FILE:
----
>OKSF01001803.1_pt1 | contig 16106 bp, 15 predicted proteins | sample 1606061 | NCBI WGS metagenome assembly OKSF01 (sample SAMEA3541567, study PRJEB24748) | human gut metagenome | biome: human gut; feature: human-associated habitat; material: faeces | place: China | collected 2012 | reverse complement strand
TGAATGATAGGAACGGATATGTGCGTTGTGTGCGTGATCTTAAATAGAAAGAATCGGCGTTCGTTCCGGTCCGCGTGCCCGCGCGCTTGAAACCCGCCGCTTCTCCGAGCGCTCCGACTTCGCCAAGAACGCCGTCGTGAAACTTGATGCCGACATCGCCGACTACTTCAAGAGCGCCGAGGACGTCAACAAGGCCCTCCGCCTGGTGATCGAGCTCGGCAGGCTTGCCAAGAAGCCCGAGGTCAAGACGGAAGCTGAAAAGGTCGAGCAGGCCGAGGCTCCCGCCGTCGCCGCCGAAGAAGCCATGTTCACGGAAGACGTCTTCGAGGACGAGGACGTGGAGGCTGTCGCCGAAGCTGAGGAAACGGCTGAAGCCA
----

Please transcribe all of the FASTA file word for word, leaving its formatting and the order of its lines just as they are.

>OKSF01001803.1_pt1 | contig 16106 bp, 15 predicted proteins | sample 1606061 | NCBI WGS metagenome assembly OKSF01 (sample SAMEA3541567, study PRJEB24748) | human gut metagenome | biome: human gut; feature: human-associated habitat; material: faeces | place: China | collected 2012 | reverse complement strand
TGAATGATAGGAACGGATATGTGCGTTGTGTGCGTGATCTTAAATAGAAAGAATCGGCGTTCGTTCCGGTCCGCGTGCCCGCGCGCTTGAAACCCGCCGCTTCTCCGAGCGCTCCGACTTCGCCAAGAACGCCGTCGTGAAACTTGATGCCGACATCGCCGACTACTTCAAGAGCGCCGAGGACGTCAACAAGGCCCTCCGCCTGGTGATCGAGCTCGGCAGGCTTGCCAAGAAGCCCGAGGTCAAGACGGAAGCTGAAAAGGTCGAGCAGGCCGAGGCTCCCGCCGTCGCCGCCGAAGAAGCCATGTTCACGGAAGACGTCTTCGAGGACGAGGACGTGGAGGCTGTCGCCGAAGCTGAGGAAACGGCTGAAGCCA